This year I decided to make Easter egg dye with materials we already have at home:
All of these dyes were made using the basic process of adding the sources of color to boiling water (1-2 cups), adding about 2 teaspoons of white vinegar, and letting the mix soak for a while. From left to right: red cabbage, dill seed, paprika, turmeric, frozen raspberries.
W only had brown eggs, from Innisfree on the Stillwater, naturally:
You have to let the eggs soak for quite a long time. Ours probably soaked for about 18 hours. But, the wait was worth it:
I think my favorites are the turmeric yellow ones.
While I was out, my husband and daughter turned these into egg-cellent masterpieces!
Homemade waffles using whole wheat flour, oats, blueberries, cane sugar, and real butter.
Seriously folks, do some research. Change your ways. Don't settle for cheap, processed, and easy. If we put in the same minimal effort at our jobs as we do for what we put in our mouths, we would get fired. Make it yourself. Use real food. Like a job well done, a project completed, I guarantee you will start to feel better, feel better about yourself, and experience satisfaction and accomplishment.
Don't make excuses like "I don't know how to cook", "I don't have time", "My kids won't eat it", "It's too expensive." To that I say: "Learn. Practice. Make time. You can make a decent meal in 1/2 an hour. Plan ahead. My brother and sister-in-law both work full-time jobs and still manage to make meals. Your kids will eat it if you get them involved, teach them to cook, and show excitement yourself. Make them try it. You are the parent, right?"
Listen, we are not independently wealthy, and we are insanely busy. We buy a lot of ingredients which require work to turn them into a meal. But those ingredients go a long way. We grow stuff and eat it. We buy directly from farmers. You can do a lot with flour and eggs and veggies. Just try. Can you honestly tell me you feel a sense of happiness and satisfaction over sticking some sugar-stuffed cardboard into the toaster? Um, no. Be honest. I feel really good about making them myself though, and knowing that I even made the preserves I put inside my hand-made pastry.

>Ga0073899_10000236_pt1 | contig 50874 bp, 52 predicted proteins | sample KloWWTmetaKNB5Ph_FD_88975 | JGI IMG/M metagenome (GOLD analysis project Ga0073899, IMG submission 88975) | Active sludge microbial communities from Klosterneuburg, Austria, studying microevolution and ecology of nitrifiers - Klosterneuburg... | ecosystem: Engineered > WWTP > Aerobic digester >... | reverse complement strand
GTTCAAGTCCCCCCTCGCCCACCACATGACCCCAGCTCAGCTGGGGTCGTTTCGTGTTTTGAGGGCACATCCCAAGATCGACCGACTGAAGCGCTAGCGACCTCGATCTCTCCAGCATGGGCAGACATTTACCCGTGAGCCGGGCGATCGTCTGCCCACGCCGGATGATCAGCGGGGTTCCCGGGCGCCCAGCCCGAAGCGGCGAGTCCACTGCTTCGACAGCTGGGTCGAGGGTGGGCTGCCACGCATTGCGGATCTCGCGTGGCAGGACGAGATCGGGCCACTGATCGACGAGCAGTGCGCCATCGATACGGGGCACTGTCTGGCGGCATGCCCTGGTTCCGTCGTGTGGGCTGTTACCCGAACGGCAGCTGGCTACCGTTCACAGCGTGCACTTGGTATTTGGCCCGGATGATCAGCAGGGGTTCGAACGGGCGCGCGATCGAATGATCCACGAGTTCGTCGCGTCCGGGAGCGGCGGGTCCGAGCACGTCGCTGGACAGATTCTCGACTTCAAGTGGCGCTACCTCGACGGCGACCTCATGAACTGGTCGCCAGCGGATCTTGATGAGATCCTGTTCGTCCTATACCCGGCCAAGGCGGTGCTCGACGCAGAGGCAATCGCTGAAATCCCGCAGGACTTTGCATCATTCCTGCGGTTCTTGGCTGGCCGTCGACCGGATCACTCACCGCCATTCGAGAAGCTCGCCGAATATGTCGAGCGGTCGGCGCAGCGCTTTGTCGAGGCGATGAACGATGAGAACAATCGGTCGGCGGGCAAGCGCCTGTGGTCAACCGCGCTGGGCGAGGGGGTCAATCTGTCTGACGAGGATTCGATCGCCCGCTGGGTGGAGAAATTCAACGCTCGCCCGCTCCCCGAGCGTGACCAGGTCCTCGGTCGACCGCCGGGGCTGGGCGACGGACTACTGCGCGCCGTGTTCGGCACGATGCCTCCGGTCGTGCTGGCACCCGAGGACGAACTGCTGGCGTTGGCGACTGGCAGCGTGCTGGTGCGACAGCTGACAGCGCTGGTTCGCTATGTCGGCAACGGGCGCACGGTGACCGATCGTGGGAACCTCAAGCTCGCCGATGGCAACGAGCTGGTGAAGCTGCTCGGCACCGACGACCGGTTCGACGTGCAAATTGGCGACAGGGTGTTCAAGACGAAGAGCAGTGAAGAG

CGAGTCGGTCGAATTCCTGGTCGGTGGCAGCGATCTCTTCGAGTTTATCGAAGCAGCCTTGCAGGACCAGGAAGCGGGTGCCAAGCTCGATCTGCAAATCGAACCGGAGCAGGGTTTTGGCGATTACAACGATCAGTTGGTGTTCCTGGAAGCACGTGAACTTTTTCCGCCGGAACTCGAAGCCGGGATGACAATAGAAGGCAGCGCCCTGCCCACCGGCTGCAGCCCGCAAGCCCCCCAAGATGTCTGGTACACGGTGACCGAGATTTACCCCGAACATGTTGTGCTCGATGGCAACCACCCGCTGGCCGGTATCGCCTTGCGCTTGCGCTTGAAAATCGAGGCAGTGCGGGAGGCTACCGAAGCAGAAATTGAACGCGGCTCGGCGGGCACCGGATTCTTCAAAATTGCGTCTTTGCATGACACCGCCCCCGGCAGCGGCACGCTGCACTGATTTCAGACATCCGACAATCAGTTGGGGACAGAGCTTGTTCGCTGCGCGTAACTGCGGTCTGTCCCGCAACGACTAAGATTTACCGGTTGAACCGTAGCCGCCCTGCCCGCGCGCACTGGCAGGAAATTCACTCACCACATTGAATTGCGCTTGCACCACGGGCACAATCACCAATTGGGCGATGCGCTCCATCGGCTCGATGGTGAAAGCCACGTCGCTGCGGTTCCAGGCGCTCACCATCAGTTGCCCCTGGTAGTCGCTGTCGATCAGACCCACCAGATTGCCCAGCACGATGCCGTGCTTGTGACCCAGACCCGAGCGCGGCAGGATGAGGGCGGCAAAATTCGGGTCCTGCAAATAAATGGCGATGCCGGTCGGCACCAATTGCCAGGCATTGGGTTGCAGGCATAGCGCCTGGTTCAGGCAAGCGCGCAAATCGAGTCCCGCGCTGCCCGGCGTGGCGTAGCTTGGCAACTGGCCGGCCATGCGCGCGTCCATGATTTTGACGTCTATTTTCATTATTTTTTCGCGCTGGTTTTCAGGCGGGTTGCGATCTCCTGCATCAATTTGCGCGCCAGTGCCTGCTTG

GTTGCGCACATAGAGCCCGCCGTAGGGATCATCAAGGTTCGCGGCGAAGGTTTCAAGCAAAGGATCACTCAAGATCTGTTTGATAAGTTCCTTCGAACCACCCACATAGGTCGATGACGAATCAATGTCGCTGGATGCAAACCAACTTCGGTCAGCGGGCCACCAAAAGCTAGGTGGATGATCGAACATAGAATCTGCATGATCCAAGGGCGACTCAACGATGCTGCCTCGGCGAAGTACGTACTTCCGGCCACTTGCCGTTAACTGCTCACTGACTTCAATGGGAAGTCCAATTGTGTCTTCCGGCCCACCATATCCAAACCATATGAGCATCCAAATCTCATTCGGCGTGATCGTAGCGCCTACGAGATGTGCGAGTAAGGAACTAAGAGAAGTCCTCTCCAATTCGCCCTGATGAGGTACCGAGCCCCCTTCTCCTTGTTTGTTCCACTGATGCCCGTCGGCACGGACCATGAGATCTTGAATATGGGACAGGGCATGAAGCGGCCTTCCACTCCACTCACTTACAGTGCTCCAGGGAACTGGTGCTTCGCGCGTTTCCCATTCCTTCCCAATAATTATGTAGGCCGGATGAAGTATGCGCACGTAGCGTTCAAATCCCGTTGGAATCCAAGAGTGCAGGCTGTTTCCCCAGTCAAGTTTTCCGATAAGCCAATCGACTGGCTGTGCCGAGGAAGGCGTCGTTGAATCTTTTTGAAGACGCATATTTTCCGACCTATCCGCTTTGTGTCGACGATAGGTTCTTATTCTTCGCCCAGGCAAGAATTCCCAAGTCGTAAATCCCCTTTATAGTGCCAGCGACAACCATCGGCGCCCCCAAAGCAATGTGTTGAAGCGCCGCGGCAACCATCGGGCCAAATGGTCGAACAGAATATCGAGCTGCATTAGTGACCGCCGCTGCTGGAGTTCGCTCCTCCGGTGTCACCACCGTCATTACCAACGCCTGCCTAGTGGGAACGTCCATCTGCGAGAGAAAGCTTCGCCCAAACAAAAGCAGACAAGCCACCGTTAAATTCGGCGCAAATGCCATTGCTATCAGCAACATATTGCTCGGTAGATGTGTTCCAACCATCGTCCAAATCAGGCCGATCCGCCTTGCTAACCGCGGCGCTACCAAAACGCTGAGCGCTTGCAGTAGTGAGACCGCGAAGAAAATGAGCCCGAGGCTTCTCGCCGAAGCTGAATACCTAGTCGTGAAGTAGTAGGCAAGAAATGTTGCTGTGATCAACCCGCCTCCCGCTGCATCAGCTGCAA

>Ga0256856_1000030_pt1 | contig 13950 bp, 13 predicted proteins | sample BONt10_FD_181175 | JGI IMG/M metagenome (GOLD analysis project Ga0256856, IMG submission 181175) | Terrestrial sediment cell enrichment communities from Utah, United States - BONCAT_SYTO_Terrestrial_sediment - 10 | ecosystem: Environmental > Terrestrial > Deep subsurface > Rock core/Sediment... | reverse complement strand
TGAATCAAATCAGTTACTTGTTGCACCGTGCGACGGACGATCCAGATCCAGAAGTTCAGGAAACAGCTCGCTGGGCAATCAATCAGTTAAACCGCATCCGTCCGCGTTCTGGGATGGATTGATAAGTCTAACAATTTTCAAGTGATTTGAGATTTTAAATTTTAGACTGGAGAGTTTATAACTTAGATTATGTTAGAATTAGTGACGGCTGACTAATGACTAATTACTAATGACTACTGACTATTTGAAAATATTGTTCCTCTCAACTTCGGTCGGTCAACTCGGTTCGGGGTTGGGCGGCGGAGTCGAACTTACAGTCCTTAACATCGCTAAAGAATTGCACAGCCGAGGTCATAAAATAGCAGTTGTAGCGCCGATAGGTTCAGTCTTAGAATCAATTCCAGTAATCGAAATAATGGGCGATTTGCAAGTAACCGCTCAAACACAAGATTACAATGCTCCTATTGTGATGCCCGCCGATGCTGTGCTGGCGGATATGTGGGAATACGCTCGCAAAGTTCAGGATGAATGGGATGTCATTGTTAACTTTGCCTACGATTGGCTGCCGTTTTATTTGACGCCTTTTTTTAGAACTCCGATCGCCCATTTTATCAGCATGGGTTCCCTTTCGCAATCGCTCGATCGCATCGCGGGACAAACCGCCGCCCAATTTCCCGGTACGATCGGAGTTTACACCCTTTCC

I've been trying to be more resourceful lately, both to save money and eliminate waste. Recently I learned that if you put scallion trimmings (the white bulbous ends) in water, they will hang out pretty much indefinitely, regrowing their tender green shoots which you can simply trim and use.
I also bought some beautiful local hydroponic lettuce a few weeks ago, and knowing that it was still "living", it seemed incredibly wasteful to simply toss it into the compost bed. So I threw it in some water too. Now I have growing scallions and lettuce with a truly lazy amount of effort.
Next I plan on trying the replant celery bottoms (Hee!). I'll let you know how they get on...
Sooo...this is what I worked on yesterday. Still a bit rustic in form, but you know they're homemade.
Scharffenberger bittersweet chocolate, house-made caramel with white chocolate and a Brookly Brewery Black Chocolate Stout reduction, and peanuts for salt and crunch.
They are so rich and have an incredibly deep flavor. These would pair so well with coffee, milk, or, obviously, a chocolate stout! Next time I think I will take the caramel a little bit further, but these will suffice for now.
Baking, baking, BAKING!!! Ugh, I don't even know who I am anymore! I am trying to put together a few products to possibly sell at farmers' markets this year, but due to the lovely food vendor constraints here in Ohio (and most places stateside), I am limited to baked goods, at least until I can afford to rent some commercial kitchen space...